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Will Jeremy Corbyn Rescue Britain from its Brexit Disaster?

Summary:
The humiliating rebuff dealt to Prime Minister Theresa May over her compromise proposal to leave the European Union, followed by the failure of a "no confidence" vote the next day, has been described as an unprecedented head-snapping turn of events in British politics. In fact, many such hairpin turns occur in European multiparty parliamentary maneuverings. Ironically, this surreal turn of events does present a way out for Britain before the drop-dead deadline of March 29. But it is up to Jeremy Corbyn, the Labour Party leader, to show the way. Faced with the dreadful consequences of a no-deal Brexit, Britain's fate lies mostly with the question of whether Labour Party discipline breaks down and some of its members support Ms. May's version of a deal, or if a limited number of Tories vote

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The humiliating rebuff dealt to Prime Minister Theresa May over her compromise proposal to leave the European Union, followed by the failure of a "no confidence" vote the next day, has been described as an unprecedented head-snapping turn of events in British politics. In fact, many such hairpin turns occur in European multiparty parliamentary maneuverings. Ironically, this surreal turn of events does present a way out for Britain before the drop-dead deadline of March 29. But it is up to Jeremy Corbyn, the Labour Party leader, to show the way.

Faced with the dreadful consequences of a no-deal Brexit, Britain's fate lies mostly with the question of whether Labour Party discipline breaks down and some of its members support Ms. May's version of a deal, or if a limited number of Tories vote with the opposition for a probably much softer Brexit. With less than 10 weeks to go to Brexit, and the fact that it would probably take a full year to organize a democratically legitimate second referendum on Brexit in accordance with British law, it is too late for another EU referendum in the United Kingdom before the leave occurs.

The European Union has made it clear that it will not make additional concessions to the United Kingdom, especially on the infamous Irish backstop issue. May's loss of more than a hundred Tory members of parliament (MPs) in her Brexit defeat means that she will find it impossible to secure a majority in her party for any kind of deal. She needs the opposition to get it done.

Labour's official policy is to pursue a permanent customs union with the European Union and a close relationship with the single market, which means that May will have to move towards a softer Brexit to get significant Labour support, even if it costs her support in her own party.

Corbyn failed to oust May with a "no confidence" vote, but he would lose in a landslide were an election to occur if he alienates his many voters who want to remain in the European Union. Up to now, his strategy has been to sit on the political fence throughout the entire Brexit process and wait for the Conservatives to make such a mess of Brexit that he could win the next election. Now the polls suggest the voters are ready to reject him over his apparent passivity, if not impotence.

Corbyn's incentive to go for the softest possible Brexit is clear. That would be the so-called Norway+ option in which the United Kingdom would accept EU rules, stay inside the EU customs union, leave free movement of immigrant labor intact, but minimize the impact of Brexit for British businesses and voters.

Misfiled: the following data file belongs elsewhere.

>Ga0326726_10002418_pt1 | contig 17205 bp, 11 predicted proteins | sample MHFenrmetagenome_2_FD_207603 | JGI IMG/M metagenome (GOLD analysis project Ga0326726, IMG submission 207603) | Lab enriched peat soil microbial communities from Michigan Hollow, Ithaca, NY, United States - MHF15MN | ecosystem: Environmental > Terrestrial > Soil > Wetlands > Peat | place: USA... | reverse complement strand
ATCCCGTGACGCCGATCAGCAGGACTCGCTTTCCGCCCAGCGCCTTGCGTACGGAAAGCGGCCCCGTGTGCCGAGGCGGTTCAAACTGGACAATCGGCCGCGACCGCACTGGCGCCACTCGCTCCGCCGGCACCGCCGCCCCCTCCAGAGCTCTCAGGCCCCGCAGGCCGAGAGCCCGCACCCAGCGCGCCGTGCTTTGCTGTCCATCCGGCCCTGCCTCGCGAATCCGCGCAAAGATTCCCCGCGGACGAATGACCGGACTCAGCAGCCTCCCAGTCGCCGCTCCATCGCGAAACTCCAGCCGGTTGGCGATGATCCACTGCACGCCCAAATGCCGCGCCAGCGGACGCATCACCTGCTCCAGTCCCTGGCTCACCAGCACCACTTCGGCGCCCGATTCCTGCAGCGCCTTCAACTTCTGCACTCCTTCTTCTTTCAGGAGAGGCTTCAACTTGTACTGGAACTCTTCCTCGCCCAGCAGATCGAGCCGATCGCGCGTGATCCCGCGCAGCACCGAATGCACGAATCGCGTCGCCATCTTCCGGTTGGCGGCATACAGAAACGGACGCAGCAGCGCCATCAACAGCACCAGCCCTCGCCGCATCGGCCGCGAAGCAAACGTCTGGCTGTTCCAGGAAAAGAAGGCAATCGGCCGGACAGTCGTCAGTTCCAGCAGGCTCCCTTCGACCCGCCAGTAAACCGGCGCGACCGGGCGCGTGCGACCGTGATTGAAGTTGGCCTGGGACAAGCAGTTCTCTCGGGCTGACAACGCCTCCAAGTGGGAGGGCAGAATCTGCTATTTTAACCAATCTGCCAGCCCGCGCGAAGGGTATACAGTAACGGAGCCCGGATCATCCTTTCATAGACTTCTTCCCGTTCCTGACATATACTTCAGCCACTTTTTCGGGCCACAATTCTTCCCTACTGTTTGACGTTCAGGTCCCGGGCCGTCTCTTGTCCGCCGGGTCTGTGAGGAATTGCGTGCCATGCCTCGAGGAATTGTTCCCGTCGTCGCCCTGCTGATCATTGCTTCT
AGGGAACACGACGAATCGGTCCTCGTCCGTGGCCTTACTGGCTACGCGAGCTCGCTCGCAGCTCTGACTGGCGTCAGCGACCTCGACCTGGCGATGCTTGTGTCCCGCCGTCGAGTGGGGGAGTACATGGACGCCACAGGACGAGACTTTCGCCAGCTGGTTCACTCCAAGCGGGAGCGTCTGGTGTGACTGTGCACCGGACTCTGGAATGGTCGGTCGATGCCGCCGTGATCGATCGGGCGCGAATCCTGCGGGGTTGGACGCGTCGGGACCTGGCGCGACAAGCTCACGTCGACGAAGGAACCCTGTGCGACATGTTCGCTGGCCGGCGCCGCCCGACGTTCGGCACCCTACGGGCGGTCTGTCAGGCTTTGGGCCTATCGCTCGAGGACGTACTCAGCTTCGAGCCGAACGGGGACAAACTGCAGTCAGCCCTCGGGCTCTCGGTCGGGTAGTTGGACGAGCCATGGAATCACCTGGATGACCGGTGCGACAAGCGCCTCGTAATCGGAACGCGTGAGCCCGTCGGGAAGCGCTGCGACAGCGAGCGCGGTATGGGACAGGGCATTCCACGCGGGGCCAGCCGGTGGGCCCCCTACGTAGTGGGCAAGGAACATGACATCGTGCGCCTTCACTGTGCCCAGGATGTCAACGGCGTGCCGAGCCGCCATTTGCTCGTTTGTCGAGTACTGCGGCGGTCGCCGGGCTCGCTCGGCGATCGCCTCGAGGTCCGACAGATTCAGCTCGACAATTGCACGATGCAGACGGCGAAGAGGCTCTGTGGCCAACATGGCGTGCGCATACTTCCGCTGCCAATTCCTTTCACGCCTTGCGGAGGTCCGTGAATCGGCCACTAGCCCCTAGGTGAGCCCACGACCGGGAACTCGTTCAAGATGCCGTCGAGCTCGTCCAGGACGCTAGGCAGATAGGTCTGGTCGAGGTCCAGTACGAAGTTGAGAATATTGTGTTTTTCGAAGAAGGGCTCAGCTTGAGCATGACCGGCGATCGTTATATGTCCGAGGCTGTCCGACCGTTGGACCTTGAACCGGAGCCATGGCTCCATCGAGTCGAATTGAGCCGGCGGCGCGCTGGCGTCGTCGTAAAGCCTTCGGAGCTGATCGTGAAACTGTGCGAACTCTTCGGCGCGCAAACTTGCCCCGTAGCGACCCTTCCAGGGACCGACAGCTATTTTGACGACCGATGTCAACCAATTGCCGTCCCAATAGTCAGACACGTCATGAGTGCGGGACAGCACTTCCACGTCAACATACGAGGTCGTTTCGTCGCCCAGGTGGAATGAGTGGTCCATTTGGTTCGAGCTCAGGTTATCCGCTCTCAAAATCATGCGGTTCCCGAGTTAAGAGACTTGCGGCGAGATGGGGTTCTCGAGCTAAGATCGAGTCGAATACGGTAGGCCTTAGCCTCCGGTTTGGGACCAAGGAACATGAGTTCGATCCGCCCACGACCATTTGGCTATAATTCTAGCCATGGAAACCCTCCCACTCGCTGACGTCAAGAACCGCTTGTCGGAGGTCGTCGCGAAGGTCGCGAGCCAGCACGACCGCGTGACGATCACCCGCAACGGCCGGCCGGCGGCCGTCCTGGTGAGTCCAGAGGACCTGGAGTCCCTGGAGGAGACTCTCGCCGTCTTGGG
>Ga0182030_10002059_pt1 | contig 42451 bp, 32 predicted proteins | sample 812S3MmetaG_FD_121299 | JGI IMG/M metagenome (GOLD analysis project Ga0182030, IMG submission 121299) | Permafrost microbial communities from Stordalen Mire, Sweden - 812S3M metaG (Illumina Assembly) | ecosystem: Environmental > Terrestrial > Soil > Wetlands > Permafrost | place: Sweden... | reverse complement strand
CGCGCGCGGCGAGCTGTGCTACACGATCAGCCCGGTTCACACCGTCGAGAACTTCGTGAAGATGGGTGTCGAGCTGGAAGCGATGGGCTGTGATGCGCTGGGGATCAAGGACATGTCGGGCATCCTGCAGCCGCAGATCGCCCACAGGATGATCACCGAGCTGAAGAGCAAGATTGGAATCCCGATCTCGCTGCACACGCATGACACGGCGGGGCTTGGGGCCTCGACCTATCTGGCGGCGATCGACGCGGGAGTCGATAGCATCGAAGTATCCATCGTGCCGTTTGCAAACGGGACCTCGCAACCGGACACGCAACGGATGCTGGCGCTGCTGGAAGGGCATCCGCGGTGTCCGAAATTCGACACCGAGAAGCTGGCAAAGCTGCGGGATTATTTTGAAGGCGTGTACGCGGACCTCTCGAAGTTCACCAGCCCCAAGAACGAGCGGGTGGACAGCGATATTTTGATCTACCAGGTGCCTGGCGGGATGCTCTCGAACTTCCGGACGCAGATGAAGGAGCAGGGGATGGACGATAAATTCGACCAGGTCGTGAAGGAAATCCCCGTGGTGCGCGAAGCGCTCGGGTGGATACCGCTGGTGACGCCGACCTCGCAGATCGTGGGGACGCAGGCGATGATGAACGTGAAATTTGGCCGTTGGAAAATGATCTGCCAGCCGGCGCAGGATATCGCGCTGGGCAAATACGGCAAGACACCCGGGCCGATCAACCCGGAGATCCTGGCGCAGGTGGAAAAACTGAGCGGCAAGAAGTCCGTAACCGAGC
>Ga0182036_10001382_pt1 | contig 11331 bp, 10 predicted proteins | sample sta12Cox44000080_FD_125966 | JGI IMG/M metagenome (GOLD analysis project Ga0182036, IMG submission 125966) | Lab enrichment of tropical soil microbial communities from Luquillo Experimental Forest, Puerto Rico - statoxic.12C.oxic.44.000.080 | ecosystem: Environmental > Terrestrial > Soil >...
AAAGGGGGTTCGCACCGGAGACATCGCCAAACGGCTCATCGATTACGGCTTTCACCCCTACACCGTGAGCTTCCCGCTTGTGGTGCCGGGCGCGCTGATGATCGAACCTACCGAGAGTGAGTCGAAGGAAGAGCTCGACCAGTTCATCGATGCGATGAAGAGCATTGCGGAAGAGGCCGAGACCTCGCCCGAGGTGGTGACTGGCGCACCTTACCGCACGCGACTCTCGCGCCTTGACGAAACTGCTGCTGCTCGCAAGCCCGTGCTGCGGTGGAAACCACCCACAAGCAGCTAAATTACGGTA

With backing from the Liberal Democrats and the Scottish National Party, Corbyn would require only a limited number of Conservative MPs to win, claiming that he has fulfilled his earlier promise of a soft "Jobs first Brexit." He could also count on support from the Democratic Union Party in Northern Ireland by agreeing to no border infrastructure between Northern Ireland and the rest of the United Kingdom.

This scenario would alienate Conservative hard Brexiteers, prompting some to bring down their own government if May were to switch her support to this option. Consequently, this option will probably only work if she opposed it. Realistically the Corbyn rescue would work only if it were attempted at the last minute, because the prime minister would resign or be forced out, resulting in an early election. Jeremy Corbyn might get his new general election, but only at the price of supporting the softest possible Brexit first.

The 27 remaining members of the European Union should therefore insist that the UK Parliament approve this arrangement before extending the deadline on a Withdrawal Agreement, probably around mid-March. In other words, disaster can be averted if enough MPs "do the right thing" and vote for a soft alternative to the chaos of a no-deal Brexit.

The softest possible Brexit would also have other political advantages in the United Kingdom. It would solve the Northern Irish border issue but also rob the Scottish nationalists of an important argument for Scottish independence, as all of the United Kingdom would remain inside the single market and free movement of labor would continue to apply. Corbyn may emerge battered while knowing that his legacy would have been the destruction of the Conservative Party.

Jacob Funk Kirkegaard
Jacob Funk Kirkegaard, senior fellow, has been associated with the Institute since 2002. Before joining the Institute, he worked with the Danish Ministry of Defense, the United Nations in Iraq, and in the private financial sector. He is a graduate of the Danish Army's Special School of Intelligence and Linguistics with the rank of first lieutenant; the University of Aarhus in Aarhus, Denmark; the Columbia University in New York; and received his PhD from Johns Hopkins University, School of Advanced International Studies.

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